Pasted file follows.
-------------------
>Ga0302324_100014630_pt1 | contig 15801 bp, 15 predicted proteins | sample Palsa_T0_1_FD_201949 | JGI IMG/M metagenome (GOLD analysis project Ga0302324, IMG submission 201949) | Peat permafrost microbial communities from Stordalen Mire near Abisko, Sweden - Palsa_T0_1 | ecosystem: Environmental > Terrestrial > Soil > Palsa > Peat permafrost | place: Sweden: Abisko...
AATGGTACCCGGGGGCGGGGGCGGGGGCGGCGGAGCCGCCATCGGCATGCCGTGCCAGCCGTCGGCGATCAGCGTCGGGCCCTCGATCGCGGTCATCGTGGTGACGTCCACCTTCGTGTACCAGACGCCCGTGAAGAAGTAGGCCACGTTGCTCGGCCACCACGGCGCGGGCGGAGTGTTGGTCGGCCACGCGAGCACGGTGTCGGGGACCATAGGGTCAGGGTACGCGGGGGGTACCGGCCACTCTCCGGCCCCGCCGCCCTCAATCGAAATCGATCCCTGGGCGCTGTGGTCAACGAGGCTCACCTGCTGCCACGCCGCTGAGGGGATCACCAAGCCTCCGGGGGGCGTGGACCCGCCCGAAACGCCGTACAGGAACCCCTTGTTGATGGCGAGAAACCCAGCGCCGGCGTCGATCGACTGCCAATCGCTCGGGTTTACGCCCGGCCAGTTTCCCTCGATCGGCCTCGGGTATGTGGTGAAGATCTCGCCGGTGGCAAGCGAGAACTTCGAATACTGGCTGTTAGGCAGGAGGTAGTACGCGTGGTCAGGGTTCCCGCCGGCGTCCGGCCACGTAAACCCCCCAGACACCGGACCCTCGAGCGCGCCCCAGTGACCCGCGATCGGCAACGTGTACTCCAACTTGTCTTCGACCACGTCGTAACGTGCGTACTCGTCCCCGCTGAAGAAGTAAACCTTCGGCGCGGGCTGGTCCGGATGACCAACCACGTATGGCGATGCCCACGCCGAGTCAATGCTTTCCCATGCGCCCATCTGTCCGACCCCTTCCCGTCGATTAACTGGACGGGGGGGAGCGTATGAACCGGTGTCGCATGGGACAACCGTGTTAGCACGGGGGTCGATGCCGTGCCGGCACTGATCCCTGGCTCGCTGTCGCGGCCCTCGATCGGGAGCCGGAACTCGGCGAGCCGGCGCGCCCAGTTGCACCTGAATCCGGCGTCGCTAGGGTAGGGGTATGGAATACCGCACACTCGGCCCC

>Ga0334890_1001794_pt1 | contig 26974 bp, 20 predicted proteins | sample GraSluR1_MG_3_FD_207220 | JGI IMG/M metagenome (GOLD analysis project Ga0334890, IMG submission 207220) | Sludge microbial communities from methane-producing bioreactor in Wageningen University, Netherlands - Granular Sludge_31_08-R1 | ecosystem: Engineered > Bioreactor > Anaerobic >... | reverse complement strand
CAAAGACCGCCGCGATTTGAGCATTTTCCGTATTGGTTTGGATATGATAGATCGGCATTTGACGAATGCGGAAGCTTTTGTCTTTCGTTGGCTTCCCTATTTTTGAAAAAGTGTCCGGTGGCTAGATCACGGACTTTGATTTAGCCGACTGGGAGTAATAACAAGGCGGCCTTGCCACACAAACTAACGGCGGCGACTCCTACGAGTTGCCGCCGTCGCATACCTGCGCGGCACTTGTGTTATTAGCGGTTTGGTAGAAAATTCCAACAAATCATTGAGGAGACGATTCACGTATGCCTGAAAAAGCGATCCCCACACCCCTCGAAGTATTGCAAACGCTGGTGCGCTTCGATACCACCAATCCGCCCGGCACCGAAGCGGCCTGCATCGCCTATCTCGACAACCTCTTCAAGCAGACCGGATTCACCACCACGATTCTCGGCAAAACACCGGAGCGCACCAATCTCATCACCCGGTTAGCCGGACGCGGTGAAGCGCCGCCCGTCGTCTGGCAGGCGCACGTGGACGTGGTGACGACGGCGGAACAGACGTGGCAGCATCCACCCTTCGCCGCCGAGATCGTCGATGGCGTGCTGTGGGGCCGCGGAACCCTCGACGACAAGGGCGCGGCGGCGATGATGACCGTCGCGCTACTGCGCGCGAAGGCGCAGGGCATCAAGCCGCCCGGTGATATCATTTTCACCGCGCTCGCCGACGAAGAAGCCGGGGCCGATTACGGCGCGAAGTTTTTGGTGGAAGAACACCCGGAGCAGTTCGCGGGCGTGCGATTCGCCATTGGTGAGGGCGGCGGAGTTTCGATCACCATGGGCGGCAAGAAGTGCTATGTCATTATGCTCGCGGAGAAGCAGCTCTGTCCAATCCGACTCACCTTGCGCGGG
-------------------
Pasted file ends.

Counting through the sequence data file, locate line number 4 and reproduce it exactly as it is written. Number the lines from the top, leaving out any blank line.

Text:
CAAAGACCGCCGCGATTTGAGCATTTTCCGTATTGGTTTGGATATGATAGATCGGCATTTGACGAATGCGGAAGCTTTTGTCTTTCGTTGGCTTCCCTATTTTTGAAAAAGTGTCCGGTGGCTAGATCACGGACTTTGATTTAGCCGACTGGGAGTAATAACAAGGCGGCCTTGCCACACAAACTAACGGCGGCGACTCCTACGAGTTGCCGCCGTCGCATACCTGCGCGGCACTTGTGTTATTAGCGGTTTGGTAGAAAATTCCAACAAATCATTGAGGAGACGATTCACGTATGCCTGAAAAAGCGATCCCCACACCCCTCGAAGTATTGCAAACGCTGGTGCGCTTCGATACCACCAATCCGCCCGGCACCGAAGCGGCCTGCATCGCCTATCTCGACAACCTCTTCAAGCAGACCGGATTCACCACCACGATTCTCGGCAAAACACCGGAGCGCACCAATCTCATCACCCGGTTAGCCGGACGCGGTGAAGCGCCGCCCGTCGTCTGGCAGGCGCACGTGGACGTGGTGACGACGGCGGAACAGACGTGGCAGCATCCACCCTTCGCCGCCGAGATCGTCGATGGCGTGCTGTGGGGCCGCGGAACCCTCGACGACAAGGGCGCGGCGGCGATGATGACCGTCGCGCTACTGCGCGCGAAGGCGCAGGGCATCAAGCCGCCCGGTGATATCATTTTCACCGCGCTCGCCGACGAAGAAGCCGGGGCCGATTACGGCGCGAAGTTTTTGGTGGAAGAACACCCGGAGCAGTTCGCGGGCGTGCGATTCGCCATTGGTGAGGGCGGCGGAGTTTCGATCACCATGGGCGGCAAGAAGTGCTATGTCATTATGCTCGCGGAGAAGCAGCTCTGTCCAATCCGACTCACCTTGCGCGGG